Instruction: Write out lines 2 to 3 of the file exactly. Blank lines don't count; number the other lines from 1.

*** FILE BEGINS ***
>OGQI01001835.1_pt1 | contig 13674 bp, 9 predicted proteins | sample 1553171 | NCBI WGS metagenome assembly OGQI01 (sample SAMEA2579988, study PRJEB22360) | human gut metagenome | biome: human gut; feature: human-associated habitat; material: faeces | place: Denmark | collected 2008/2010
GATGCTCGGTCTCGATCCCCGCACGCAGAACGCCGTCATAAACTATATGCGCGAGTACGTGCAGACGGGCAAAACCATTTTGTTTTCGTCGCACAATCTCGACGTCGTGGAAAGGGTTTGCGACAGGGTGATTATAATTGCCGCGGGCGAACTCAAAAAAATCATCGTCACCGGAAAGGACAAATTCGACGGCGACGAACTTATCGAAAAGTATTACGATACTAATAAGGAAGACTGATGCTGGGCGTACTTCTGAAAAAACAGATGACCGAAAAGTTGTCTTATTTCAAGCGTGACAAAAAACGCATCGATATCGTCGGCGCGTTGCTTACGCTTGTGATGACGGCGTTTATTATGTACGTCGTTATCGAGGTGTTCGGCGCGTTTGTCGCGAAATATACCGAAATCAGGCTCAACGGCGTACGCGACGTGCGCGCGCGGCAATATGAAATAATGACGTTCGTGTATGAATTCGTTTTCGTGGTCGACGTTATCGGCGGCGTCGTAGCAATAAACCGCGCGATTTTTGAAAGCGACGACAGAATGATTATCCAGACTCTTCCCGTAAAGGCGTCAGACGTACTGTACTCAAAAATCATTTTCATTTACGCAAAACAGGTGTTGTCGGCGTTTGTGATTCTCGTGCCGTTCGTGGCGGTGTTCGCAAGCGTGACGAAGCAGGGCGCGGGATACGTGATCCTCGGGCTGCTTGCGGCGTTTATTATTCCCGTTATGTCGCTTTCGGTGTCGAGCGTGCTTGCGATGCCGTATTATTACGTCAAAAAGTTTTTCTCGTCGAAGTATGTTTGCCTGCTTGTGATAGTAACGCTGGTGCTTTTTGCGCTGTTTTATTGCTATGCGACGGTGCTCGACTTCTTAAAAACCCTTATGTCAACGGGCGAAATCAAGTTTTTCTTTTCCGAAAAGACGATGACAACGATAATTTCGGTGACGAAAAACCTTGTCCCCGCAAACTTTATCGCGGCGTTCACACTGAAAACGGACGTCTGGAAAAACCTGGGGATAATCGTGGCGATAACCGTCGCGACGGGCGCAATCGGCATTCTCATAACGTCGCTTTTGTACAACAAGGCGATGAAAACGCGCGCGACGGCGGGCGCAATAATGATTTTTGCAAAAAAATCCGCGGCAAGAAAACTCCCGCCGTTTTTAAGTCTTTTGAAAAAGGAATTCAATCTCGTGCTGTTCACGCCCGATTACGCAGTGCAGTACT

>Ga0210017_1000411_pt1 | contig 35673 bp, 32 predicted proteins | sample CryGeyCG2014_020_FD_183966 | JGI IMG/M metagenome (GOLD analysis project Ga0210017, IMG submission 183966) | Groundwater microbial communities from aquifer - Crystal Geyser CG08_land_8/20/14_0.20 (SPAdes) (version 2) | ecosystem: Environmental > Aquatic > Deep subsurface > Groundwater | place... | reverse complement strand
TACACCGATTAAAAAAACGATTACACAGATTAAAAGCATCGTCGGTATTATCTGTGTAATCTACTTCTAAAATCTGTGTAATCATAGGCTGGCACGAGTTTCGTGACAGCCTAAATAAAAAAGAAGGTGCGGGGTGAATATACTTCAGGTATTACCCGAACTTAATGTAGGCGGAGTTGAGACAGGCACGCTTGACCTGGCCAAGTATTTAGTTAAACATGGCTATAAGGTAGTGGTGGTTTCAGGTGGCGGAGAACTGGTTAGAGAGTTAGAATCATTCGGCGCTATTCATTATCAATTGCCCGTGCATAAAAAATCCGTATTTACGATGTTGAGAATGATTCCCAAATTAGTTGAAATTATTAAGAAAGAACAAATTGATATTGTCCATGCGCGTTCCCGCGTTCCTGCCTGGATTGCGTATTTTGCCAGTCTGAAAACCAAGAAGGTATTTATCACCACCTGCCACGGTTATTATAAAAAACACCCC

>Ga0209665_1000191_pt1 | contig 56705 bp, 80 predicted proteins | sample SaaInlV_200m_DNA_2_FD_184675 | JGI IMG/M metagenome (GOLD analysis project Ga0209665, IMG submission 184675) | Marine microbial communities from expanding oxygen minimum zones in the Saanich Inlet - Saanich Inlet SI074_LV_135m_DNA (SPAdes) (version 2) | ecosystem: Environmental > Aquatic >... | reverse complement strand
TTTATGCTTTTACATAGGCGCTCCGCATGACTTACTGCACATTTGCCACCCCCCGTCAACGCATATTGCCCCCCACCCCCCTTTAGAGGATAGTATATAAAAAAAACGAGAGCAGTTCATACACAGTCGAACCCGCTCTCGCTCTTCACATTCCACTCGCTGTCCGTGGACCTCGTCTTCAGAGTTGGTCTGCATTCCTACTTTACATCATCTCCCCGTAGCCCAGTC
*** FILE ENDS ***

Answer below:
GATGCTCGGTCTCGATCCCCGCACGCAGAACGCCGTCATAAACTATATGCGCGAGTACGTGCAGACGGGCAAAACCATTTTGTTTTCGTCGCACAATCTCGACGTCGTGGAAAGGGTTTGCGACAGGGTGATTATAATTGCCGCGGGCGAACTCAAAAAAATCATCGTCACCGGAAAGGACAAATTCGACGGCGACGAACTTATCGAAAAGTATTACGATACTAATAAGGAAGACTGATGCTGGGCGTACTTCTGAAAAAACAGATGACCGAAAAGTTGTCTTATTTCAAGCGTGACAAAAAACGCATCGATATCGTCGGCGCGTTGCTTACGCTTGTGATGACGGCGTTTATTATGTACGTCGTTATCGAGGTGTTCGGCGCGTTTGTCGCGAAATATACCGAAATCAGGCTCAACGGCGTACGCGACGTGCGCGCGCGGCAATATGAAATAATGACGTTCGTGTATGAATTCGTTTTCGTGGTCGACGTTATCGGCGGCGTCGTAGCAATAAACCGCGCGATTTTTGAAAGCGACGACAGAATGATTATCCAGACTCTTCCCGTAAAGGCGTCAGACGTACTGTACTCAAAAATCATTTTCATTTACGCAAAACAGGTGTTGTCGGCGTTTGTGATTCTCGTGCCGTTCGTGGCGGTGTTCGCAAGCGTGACGAAGCAGGGCGCGGGATACGTGATCCTCGGGCTGCTTGCGGCGTTTATTATTCCCGTTATGTCGCTTTCGGTGTCGAGCGTGCTTGCGATGCCGTATTATTACGTCAAAAAGTTTTTCTCGTCGAAGTATGTTTGCCTGCTTGTGATAGTAACGCTGGTGCTTTTTGCGCTGTTTTATTGCTATGCGACGGTGCTCGACTTCTTAAAAACCCTTATGTCAACGGGCGAAATCAAGTTTTTCTTTTCCGAAAAGACGATGACAACGATAATTTCGGTGACGAAAAACCTTGTCCCCGCAAACTTTATCGCGGCGTTCACACTGAAAACGGACGTCTGGAAAAACCTGGGGATAATCGTGGCGATAACCGTCGCGACGGGCGCAATCGGCATTCTCATAACGTCGCTTTTGTACAACAAGGCGATGAAAACGCGCGCGACGGCGGGCGCAATAATGATTTTTGCAAAAAAATCCGCGGCAAGAAAACTCCCGCCGTTTTTAAGTCTTTTGAAAAAGGAATTCAATCTCGTGCTGTTCACGCCCGATTACGCAGTGCAGTACT

>Ga0210017_1000411_pt1 | contig 35673 bp, 32 predicted proteins | sample CryGeyCG2014_020_FD_183966 | JGI IMG/M metagenome (GOLD analysis project Ga0210017, IMG submission 183966) | Groundwater microbial communities from aquifer - Crystal Geyser CG08_land_8/20/14_0.20 (SPAdes) (version 2) | ecosystem: Environmental > Aquatic > Deep subsurface > Groundwater | place... | reverse complement strand